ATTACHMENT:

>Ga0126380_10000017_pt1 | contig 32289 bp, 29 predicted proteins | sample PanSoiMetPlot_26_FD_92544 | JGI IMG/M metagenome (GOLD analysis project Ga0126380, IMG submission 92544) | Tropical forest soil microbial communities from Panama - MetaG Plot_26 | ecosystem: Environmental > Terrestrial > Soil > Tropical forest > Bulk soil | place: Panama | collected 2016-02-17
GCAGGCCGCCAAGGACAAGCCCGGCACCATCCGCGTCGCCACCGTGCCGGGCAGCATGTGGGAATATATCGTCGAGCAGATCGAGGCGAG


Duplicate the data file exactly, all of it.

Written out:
>Ga0126380_10000017_pt1 | contig 32289 bp, 29 predicted proteins | sample PanSoiMetPlot_26_FD_92544 | JGI IMG/M metagenome (GOLD analysis project Ga0126380, IMG submission 92544) | Tropical forest soil microbial communities from Panama - MetaG Plot_26 | ecosystem: Environmental > Terrestrial > Soil > Tropical forest > Bulk soil | place: Panama | collected 2016-02-17
GCAGGCCGCCAAGGACAAGCCCGGCACCATCCGCGTCGCCACCGTGCCGGGCAGCATGTGGGAATATATCGTCGAGCAGATCGAGGCGAG